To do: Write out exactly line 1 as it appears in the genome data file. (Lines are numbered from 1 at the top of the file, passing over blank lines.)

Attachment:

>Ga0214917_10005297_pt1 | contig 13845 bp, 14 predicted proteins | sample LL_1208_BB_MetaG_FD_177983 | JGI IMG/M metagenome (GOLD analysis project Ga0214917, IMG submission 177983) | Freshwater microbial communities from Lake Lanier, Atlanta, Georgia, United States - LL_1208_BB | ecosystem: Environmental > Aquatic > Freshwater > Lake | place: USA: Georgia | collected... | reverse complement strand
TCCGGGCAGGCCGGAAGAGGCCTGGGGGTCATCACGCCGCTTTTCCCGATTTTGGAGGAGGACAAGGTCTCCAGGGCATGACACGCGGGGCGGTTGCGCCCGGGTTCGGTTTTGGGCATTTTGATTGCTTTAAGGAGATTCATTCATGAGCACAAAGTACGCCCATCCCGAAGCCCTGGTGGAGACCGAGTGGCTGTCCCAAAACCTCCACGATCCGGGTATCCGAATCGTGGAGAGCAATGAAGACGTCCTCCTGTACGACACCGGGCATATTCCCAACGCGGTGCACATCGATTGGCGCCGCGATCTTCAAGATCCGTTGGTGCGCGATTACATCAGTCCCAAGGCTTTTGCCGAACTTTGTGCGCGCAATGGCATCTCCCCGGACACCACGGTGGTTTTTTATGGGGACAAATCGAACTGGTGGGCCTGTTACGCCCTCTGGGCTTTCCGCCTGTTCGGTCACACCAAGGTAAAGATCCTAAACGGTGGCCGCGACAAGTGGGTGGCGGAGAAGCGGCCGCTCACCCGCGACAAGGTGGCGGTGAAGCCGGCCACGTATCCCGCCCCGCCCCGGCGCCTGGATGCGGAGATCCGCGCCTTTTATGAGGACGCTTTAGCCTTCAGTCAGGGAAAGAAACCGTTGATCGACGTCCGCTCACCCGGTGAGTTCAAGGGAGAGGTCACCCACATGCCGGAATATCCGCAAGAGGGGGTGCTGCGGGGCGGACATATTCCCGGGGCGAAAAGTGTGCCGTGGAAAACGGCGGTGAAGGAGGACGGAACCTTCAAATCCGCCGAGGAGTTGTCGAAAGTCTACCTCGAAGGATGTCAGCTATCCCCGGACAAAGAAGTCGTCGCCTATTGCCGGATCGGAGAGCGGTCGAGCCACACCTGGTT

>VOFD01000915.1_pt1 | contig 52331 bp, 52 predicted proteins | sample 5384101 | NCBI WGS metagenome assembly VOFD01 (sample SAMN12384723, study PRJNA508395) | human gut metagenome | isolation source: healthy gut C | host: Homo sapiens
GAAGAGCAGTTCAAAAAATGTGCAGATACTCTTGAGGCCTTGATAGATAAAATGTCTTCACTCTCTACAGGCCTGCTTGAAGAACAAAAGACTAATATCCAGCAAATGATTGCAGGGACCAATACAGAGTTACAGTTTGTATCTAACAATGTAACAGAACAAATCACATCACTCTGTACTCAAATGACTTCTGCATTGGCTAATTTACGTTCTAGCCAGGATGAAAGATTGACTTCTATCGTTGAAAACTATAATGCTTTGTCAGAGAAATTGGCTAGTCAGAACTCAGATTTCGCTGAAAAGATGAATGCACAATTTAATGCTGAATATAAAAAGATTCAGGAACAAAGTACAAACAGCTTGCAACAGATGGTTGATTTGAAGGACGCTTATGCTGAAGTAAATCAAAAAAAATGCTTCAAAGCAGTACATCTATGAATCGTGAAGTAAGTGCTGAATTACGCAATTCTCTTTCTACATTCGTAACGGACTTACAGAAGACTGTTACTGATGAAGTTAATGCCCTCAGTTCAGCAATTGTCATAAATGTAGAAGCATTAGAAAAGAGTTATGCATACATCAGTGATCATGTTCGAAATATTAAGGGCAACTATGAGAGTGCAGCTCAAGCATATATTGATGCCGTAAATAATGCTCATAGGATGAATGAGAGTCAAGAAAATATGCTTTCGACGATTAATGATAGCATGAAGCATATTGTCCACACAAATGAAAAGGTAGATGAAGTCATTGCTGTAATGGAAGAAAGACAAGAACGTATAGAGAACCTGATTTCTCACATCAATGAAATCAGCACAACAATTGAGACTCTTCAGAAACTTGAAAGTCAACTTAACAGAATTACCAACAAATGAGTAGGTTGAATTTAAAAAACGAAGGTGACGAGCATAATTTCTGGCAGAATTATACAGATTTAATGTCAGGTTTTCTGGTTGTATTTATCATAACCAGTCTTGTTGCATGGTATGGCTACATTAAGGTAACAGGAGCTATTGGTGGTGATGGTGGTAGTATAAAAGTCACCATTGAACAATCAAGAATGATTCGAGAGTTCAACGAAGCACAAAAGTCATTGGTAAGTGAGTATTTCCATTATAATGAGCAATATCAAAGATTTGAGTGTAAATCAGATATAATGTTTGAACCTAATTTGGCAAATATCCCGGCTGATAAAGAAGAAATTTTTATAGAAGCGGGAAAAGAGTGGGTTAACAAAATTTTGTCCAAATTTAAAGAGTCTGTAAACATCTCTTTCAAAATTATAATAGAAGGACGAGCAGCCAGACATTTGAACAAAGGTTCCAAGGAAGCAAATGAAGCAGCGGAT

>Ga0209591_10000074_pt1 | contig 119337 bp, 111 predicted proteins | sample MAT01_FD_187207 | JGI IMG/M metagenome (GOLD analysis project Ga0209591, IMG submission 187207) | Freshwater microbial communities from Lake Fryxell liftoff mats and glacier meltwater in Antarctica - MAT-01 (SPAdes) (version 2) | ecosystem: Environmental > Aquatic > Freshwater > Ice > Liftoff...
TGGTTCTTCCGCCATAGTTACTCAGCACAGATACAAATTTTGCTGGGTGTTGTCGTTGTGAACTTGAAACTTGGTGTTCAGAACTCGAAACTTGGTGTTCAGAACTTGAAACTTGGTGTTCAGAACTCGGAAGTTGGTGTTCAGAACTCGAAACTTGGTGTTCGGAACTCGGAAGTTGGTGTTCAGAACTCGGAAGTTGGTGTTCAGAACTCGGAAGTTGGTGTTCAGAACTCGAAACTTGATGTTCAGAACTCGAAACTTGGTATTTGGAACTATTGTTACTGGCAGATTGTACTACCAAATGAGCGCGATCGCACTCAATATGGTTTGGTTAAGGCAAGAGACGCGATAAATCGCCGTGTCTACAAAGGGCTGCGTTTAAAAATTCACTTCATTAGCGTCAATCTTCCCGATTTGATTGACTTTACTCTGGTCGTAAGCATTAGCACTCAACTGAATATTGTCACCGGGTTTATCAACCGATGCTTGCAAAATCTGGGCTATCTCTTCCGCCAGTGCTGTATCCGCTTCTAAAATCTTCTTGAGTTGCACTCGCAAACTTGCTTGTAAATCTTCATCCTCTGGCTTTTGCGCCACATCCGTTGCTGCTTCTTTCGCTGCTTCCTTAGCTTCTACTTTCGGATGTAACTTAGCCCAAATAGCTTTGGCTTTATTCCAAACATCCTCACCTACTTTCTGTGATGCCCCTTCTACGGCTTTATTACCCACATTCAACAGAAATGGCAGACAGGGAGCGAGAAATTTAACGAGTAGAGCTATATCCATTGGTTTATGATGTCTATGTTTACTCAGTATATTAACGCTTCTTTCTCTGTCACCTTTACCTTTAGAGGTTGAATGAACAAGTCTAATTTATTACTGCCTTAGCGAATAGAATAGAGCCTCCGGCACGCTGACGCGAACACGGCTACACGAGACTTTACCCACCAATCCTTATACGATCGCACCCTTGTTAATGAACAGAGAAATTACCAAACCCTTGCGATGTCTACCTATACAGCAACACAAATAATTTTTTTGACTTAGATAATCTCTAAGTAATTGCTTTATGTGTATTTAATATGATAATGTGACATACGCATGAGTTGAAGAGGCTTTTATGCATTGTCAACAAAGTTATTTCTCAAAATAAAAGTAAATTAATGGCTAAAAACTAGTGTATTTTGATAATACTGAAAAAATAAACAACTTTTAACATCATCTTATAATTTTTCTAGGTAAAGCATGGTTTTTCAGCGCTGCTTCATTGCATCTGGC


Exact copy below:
>Ga0214917_10005297_pt1 | contig 13845 bp, 14 predicted proteins | sample LL_1208_BB_MetaG_FD_177983 | JGI IMG/M metagenome (GOLD analysis project Ga0214917, IMG submission 177983) | Freshwater microbial communities from Lake Lanier, Atlanta, Georgia, United States - LL_1208_BB | ecosystem: Environmental > Aquatic > Freshwater > Lake | place: USA: Georgia | collected... | reverse complement strand